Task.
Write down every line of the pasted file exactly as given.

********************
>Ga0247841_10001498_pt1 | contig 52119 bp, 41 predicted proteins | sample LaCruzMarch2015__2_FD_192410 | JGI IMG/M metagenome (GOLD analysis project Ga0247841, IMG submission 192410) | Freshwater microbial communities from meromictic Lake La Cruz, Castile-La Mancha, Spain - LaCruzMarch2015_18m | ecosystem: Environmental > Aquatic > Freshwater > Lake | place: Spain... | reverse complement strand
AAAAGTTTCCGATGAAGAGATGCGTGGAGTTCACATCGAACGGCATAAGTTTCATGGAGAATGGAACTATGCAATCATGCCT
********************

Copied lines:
>Ga0247841_10001498_pt1 | contig 52119 bp, 41 predicted proteins | sample LaCruzMarch2015__2_FD_192410 | JGI IMG/M metagenome (GOLD analysis project Ga0247841, IMG submission 192410) | Freshwater microbial communities from meromictic Lake La Cruz, Castile-La Mancha, Spain - LaCruzMarch2015_18m | ecosystem: Environmental > Aquatic > Freshwater > Lake | place: Spain... | reverse complement strand
AAAAGTTTCCGATGAAGAGATGCGTGGAGTTCACATCGAACGGCATAAGTTTCATGGAGAATGGAACTATGCAATCATGCCT